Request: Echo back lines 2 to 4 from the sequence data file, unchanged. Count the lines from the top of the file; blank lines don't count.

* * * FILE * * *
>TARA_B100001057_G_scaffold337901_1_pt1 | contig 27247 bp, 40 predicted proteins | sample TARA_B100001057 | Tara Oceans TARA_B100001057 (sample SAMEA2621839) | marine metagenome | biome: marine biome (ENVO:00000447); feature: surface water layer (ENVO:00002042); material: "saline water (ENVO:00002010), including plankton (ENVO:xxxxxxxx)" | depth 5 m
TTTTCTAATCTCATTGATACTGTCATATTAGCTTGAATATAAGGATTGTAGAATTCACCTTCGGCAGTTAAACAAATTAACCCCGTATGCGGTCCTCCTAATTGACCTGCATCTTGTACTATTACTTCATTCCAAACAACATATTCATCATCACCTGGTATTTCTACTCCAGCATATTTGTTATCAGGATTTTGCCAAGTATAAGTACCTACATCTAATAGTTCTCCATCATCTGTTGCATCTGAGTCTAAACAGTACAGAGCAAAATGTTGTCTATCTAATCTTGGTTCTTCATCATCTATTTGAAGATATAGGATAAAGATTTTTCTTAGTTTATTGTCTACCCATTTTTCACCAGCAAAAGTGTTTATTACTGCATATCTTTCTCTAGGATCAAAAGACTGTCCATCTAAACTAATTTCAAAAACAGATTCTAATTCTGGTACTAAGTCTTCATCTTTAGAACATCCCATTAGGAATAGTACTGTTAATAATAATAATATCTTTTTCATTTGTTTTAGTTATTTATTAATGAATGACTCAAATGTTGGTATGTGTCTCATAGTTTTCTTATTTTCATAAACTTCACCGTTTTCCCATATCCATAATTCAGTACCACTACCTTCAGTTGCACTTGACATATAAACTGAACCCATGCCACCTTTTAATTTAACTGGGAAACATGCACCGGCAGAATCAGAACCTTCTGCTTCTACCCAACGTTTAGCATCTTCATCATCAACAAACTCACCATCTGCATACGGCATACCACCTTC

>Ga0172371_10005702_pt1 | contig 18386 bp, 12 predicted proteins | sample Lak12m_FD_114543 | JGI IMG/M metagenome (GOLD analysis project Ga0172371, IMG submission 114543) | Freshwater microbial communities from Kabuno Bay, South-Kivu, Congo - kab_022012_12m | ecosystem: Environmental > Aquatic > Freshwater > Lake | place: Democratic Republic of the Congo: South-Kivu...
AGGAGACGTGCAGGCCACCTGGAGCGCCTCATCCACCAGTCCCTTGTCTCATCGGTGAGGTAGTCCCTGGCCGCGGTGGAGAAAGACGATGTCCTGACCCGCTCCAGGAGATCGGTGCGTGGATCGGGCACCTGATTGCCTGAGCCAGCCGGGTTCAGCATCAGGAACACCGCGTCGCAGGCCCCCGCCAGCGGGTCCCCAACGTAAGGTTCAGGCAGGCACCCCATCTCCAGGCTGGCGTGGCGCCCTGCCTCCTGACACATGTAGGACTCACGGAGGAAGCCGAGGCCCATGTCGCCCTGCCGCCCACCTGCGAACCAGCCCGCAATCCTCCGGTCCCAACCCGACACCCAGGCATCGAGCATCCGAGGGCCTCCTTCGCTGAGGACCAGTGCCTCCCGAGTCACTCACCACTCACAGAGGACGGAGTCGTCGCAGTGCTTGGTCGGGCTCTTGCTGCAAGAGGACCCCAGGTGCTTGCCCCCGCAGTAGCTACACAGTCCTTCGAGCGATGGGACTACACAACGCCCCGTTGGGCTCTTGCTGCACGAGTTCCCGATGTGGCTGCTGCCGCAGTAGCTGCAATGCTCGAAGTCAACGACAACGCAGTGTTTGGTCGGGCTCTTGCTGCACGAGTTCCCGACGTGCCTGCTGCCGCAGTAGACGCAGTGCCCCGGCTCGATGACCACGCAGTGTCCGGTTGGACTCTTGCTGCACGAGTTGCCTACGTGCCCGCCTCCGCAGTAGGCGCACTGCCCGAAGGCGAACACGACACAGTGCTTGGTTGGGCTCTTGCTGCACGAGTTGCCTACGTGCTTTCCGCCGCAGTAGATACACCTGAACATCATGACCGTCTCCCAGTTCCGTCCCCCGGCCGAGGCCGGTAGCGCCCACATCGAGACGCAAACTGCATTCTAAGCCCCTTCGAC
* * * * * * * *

TTTTCTAATCTCATTGATACTGTCATATTAGCTTGAATATAAGGATTGTAGAATTCACCTTCGGCAGTTAAACAAATTAACCCCGTATGCGGTCCTCCTAATTGACCTGCATCTTGTACTATTACTTCATTCCAAACAACATATTCATCATCACCTGGTATTTCTACTCCAGCATATTTGTTATCAGGATTTTGCCAAGTATAAGTACCTACATCTAATAGTTCTCCATCATCTGTTGCATCTGAGTCTAAACAGTACAGAGCAAAATGTTGTCTATCTAATCTTGGTTCTTCATCATCTATTTGAAGATATAGGATAAAGATTTTTCTTAGTTTATTGTCTACCCATTTTTCACCAGCAAAAGTGTTTATTACTGCATATCTTTCTCTAGGATCAAAAGACTGTCCATCTAAACTAATTTCAAAAACAGATTCTAATTCTGGTACTAAGTCTTCATCTTTAGAACATCCCATTAGGAATAGTACTGTTAATAATAATAATATCTTTTTCATTTGTTTTAGTTATTTATTAATGAATGACTCAAATGTTGGTATGTGTCTCATAGTTTTCTTATTTTCATAAACTTCACCGTTTTCCCATATCCATAATTCAGTACCACTACCTTCAGTTGCACTTGACATATAAACTGAACCCATGCCACCTTTTAATTTAACTGGGAAACATGCACCGGCAGAATCAGAACCTTCTGCTTCTACCCAACGTTTAGCATCTTCATCATCAACAAACTCACCATCTGCATACGGCATACCACCTTC

>Ga0172371_10005702_pt1 | contig 18386 bp, 12 predicted proteins | sample Lak12m_FD_114543 | JGI IMG/M metagenome (GOLD analysis project Ga0172371, IMG submission 114543) | Freshwater microbial communities from Kabuno Bay, South-Kivu, Congo - kab_022012_12m | ecosystem: Environmental > Aquatic > Freshwater > Lake | place: Democratic Republic of the Congo: South-Kivu...
AGGAGACGTGCAGGCCACCTGGAGCGCCTCATCCACCAGTCCCTTGTCTCATCGGTGAGGTAGTCCCTGGCCGCGGTGGAGAAAGACGATGTCCTGACCCGCTCCAGGAGATCGGTGCGTGGATCGGGCACCTGATTGCCTGAGCCAGCCGGGTTCAGCATCAGGAACACCGCGTCGCAGGCCCCCGCCAGCGGGTCCCCAACGTAAGGTTCAGGCAGGCACCCCATCTCCAGGCTGGCGTGGCGCCCTGCCTCCTGACACATGTAGGACTCACGGAGGAAGCCGAGGCCCATGTCGCCCTGCCGCCCACCTGCGAACCAGCCCGCAATCCTCCGGTCCCAACCCGACACCCAGGCATCGAGCATCCGAGGGCCTCCTTCGCTGAGGACCAGTGCCTCCCGAGTCACTCACCACTCACAGAGGACGGAGTCGTCGCAGTGCTTGGTCGGGCTCTTGCTGCAAGAGGACCCCAGGTGCTTGCCCCCGCAGTAGCTACACAGTCCTTCGAGCGATGGGACTACACAACGCCCCGTTGGGCTCTTGCTGCACGAGTTCCCGATGTGGCTGCTGCCGCAGTAGCTGCAATGCTCGAAGTCAACGACAACGCAGTGTTTGGTCGGGCTCTTGCTGCACGAGTTCCCGACGTGCCTGCTGCCGCAGTAGACGCAGTGCCCCGGCTCGATGACCACGCAGTGTCCGGTTGGACTCTTGCTGCACGAGTTGCCTACGTGCCCGCCTCCGCAGTAGGCGCACTGCCCGAAGGCGAACACGACACAGTGCTTGGTTGGGCTCTTGCTGCACGAGTTGCCTACGTGCTTTCCGCCGCAGTAGATACACCTGAACATCATGACCGTCTCCCAGTTCCGTCCCCCGGCCGAGGCCGGTAGCGCCCACATCGAGACGCAAACTGCATTCTAAGCCCCTTCGAC